One of the pioneers of Nama Siddanta was the fifty-ninth Peetathipathi of Kanchi Kamakoti Peetam, Sri Bodendra Saraswathy Swamigal, known as Bhagavan Nama Bodendral.  In his work Namamrta-Rasayana, he outlines six reasons for the glory of Nama.
1) The repetition of Nama is open to all irrespective of caste, sex, and stage in life and involves no injury to any living being.
2) It does not require any ancillary aid.
3) It does not need the intercession of third person for giving result.
4) It can be performed at any time – no time restraints.
5) It can be performed in any place – no place restraints.
6) There are no ritualistic regulations governing it. 

Although there are no extraneous restrictions, the sadhaka should steer clear of Nama-Aparadha, offence against Nama which will be incurred by:
1) Speaking ill of others and insulting Bhagavathas and other good people.
2) Making distinction between Siva and Vishnu, in respect of their names or attributes.
3) Showing disrespect to Guru.
4) Deriding Vedas and/or other sastras.
5) Relying on efficacy of Nama as a shield and abandoning nithya, naimithika karmas.
6) Non - cultivation of virtues enumerated as Daivi Sampath in Gita like Ahimsa, Satyam etc. 
7) Sporting Ahamkara and Mamakara.
8) Losing faith in the efficacy of Nama
9) Initiating one lacking faith in Nama into the practice of Nama Japa.
10) Straying from the path of Dharma.

In Vishnupurana there is a verse that says;”What is gained through Dhyana in Kritha yuga, through yajnas in Tretha yuga and through ritual worship in Dvapara yuga is obtained by chanting the names of  Kesava (standing for God) in Kali yuga”.  Yugas here can be interpreted not as the ages in physical time but as the state of mind from the least evolved state of consciousness represented by Kali Yuga to the highest developed state represented by Kritha yuga, observes Dr. T.M.P. Mahadevan.  What is gained by Dhyana, Yajnas and ritual worship is Chitta-Suddhi and through that Jnana Yogyatha. The Chitta-suddhi and Jnana yogyatha are easily gained through Nama Sankeerthan is the point of emphasis here. This we can see from Gita {(9-14) and (10- 10 & 11)}.  Describing such devotees, Lord Krishna says in Gita (9-14) - “Constantly singing my glory and striving with firm resolve (for liberation)  and bowing down to me in devotion,  they worship me with single-minded devotion, ever united with me”.  After describing them again in next chapter, Sri Krishna follows it up with the assurance (10-10 &11)-“To them ever united with me and worshipping me with love, I confer that Yoga of wisdom through which they come to me. I abiding in their hearts dispel the darkness born of ignorance, by the shining light of Jnanam.”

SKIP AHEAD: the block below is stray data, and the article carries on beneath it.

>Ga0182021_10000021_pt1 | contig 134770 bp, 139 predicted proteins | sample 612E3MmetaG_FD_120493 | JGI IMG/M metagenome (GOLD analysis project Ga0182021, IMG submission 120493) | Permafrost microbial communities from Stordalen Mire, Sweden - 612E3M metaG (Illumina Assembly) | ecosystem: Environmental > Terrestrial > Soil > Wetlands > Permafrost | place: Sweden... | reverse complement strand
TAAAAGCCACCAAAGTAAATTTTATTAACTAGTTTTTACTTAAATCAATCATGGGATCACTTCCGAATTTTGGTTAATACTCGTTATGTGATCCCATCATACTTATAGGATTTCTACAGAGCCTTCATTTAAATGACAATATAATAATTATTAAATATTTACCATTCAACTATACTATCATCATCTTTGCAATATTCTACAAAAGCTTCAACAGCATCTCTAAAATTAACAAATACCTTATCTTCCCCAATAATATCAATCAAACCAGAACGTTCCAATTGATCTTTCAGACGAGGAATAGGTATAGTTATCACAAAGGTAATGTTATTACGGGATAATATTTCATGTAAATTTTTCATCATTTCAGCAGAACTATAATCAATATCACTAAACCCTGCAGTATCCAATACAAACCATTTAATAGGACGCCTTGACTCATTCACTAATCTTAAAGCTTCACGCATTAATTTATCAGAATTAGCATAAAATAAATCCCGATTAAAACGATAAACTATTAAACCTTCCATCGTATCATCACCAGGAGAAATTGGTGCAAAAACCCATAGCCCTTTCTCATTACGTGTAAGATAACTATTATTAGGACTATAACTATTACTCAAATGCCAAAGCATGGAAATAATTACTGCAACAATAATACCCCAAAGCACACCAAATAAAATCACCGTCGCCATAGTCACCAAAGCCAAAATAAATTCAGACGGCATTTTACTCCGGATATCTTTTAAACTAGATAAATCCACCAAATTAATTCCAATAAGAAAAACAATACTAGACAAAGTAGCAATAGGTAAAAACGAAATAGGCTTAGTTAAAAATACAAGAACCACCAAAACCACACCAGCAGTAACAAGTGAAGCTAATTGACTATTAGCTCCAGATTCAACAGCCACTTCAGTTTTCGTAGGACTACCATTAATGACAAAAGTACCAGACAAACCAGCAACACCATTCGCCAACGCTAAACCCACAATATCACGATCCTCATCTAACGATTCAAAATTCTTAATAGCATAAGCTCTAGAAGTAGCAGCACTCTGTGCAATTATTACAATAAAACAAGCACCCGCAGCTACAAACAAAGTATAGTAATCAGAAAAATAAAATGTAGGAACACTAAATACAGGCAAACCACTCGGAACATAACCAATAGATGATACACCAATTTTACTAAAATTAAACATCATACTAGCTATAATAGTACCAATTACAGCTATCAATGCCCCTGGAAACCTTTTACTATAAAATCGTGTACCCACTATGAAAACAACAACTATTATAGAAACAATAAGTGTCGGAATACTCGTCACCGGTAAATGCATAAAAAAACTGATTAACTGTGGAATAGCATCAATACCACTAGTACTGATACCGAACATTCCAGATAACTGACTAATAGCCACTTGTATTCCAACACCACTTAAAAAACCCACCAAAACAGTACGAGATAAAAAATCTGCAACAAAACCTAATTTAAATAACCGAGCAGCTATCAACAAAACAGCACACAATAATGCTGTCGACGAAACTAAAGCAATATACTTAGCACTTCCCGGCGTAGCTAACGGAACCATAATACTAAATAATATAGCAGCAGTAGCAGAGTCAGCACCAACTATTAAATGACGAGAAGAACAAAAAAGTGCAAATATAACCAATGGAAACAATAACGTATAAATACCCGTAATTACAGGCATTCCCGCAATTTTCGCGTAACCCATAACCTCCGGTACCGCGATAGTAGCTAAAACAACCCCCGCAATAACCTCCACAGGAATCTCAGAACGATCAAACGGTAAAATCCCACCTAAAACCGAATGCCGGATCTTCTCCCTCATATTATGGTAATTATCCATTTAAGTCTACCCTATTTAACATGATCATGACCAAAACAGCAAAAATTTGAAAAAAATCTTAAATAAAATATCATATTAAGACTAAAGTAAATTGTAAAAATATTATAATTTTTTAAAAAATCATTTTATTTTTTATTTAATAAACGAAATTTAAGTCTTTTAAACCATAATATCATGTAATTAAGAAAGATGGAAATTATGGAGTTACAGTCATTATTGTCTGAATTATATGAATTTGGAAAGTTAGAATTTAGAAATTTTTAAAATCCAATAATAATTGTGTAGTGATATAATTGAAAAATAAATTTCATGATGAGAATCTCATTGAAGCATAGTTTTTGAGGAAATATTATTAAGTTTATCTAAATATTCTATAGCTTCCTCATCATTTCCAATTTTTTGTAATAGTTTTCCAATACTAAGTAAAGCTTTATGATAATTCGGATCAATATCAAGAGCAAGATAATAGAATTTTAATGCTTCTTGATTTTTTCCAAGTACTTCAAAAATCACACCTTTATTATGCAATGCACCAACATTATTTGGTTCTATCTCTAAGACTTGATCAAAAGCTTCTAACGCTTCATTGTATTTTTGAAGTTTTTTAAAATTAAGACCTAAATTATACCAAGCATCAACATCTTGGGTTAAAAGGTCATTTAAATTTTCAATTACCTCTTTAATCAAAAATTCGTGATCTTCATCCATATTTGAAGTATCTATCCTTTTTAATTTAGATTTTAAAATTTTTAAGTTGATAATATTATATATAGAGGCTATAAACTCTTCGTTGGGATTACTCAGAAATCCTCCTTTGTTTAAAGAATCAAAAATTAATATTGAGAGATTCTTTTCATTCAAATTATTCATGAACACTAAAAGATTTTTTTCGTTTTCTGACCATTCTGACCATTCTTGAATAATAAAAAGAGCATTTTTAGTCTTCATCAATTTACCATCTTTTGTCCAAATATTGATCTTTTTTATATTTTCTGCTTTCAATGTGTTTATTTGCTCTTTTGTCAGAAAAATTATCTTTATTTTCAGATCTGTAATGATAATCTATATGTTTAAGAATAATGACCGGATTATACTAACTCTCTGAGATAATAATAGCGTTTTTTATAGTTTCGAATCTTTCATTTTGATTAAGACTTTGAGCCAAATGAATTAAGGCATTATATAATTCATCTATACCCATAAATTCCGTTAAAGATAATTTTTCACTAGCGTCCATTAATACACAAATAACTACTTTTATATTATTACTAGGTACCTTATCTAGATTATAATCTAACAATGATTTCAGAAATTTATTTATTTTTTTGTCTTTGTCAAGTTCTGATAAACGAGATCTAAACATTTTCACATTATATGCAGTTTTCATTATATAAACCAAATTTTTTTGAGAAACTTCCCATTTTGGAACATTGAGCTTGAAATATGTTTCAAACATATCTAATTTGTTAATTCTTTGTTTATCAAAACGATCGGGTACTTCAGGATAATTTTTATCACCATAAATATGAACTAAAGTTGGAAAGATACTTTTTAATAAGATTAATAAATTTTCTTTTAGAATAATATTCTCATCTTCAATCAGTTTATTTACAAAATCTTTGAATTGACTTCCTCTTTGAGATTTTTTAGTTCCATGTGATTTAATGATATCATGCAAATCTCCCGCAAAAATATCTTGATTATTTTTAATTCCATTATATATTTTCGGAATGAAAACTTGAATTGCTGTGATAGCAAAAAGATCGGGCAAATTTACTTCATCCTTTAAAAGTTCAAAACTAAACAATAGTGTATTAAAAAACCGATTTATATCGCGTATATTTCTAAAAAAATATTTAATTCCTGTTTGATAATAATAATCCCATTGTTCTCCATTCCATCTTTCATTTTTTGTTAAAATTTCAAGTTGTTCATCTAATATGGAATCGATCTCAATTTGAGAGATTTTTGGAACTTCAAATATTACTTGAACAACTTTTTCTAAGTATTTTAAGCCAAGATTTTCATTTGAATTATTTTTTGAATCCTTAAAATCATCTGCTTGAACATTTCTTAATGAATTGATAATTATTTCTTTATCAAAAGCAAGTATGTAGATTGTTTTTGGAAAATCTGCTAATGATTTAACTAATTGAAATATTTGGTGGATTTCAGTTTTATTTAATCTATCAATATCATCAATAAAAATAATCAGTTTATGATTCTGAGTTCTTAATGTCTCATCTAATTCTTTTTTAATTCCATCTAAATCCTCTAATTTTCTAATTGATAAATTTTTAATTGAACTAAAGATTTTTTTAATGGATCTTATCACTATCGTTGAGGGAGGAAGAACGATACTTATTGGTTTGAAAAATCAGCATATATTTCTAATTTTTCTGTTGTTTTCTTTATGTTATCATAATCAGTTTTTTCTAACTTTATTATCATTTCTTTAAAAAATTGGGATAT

Nama siddantha is common to followers of all systems of philosophy including Advaita. The two great teachers of Nama Siddantha, Sri Bodhendral and Sri Sridhar Ayyaval were adherents of Advaita philosophy and what more the former was an ardent Vishnu bhaktha while the other an ardent Siva-bhaktha. The essence of teaching of all sastras is that one should surrender oneself to God to earn God’s Grace and to realize God.  And engaging in Nama Sankeerthan with ananya bhakthi is an easy way of surrendering oneself to Lord.

1 comment:

  1. The essence of teaching of all sastras is that one should surrender oneself to God to earn God’s Grace and to realize God. And engaging in Nama Sankeerthan with ananya bhakthi is an easy way of surrendering oneself to Lord.
    Great conclusion for a great exposition. hanks and congratulations.